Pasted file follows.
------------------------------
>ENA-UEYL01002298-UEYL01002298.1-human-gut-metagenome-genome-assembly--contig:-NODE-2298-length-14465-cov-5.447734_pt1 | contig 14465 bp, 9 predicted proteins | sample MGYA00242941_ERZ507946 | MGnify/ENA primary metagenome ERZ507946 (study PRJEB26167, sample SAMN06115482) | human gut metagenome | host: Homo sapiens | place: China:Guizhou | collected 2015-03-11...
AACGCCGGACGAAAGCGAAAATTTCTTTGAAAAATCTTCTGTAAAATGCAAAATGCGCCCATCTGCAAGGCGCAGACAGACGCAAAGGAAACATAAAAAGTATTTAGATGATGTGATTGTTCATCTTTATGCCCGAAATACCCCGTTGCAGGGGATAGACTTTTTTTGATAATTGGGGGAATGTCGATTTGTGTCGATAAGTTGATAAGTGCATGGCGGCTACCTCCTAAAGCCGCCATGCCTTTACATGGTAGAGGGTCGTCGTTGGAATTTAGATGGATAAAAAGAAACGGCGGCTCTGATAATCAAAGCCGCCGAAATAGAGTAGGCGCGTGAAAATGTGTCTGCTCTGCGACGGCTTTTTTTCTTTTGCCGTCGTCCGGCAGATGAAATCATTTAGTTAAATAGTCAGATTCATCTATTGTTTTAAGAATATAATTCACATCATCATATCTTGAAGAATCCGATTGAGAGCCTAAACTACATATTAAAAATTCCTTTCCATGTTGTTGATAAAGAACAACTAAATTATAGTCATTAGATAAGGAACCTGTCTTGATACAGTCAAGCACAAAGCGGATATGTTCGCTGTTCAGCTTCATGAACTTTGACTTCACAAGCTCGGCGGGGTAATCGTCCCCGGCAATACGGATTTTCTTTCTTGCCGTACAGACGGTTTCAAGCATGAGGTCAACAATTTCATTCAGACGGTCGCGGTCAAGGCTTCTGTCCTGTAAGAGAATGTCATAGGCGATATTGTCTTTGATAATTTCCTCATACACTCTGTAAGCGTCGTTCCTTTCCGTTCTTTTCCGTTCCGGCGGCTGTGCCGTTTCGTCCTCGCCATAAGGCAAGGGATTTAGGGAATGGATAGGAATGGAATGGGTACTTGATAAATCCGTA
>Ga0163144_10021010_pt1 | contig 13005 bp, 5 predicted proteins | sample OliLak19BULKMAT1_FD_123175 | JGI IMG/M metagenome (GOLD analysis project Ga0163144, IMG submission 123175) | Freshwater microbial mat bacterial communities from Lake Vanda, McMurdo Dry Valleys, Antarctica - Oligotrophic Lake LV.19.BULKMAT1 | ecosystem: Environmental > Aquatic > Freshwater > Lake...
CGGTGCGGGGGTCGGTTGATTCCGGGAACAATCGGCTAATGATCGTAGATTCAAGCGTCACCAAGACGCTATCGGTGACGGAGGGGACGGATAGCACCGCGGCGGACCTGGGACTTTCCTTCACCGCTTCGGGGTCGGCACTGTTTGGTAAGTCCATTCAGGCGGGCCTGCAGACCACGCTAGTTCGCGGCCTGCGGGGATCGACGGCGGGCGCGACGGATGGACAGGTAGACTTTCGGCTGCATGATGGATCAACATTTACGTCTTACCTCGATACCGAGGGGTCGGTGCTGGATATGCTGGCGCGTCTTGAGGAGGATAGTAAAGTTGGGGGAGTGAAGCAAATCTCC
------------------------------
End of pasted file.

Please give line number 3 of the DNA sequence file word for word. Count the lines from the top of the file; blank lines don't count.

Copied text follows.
>Ga0163144_10021010_pt1 | contig 13005 bp, 5 predicted proteins | sample OliLak19BULKMAT1_FD_123175 | JGI IMG/M metagenome (GOLD analysis project Ga0163144, IMG submission 123175) | Freshwater microbial mat bacterial communities from Lake Vanda, McMurdo Dry Valleys, Antarctica - Oligotrophic Lake LV.19.BULKMAT1 | ecosystem: Environmental > Aquatic > Freshwater > Lake...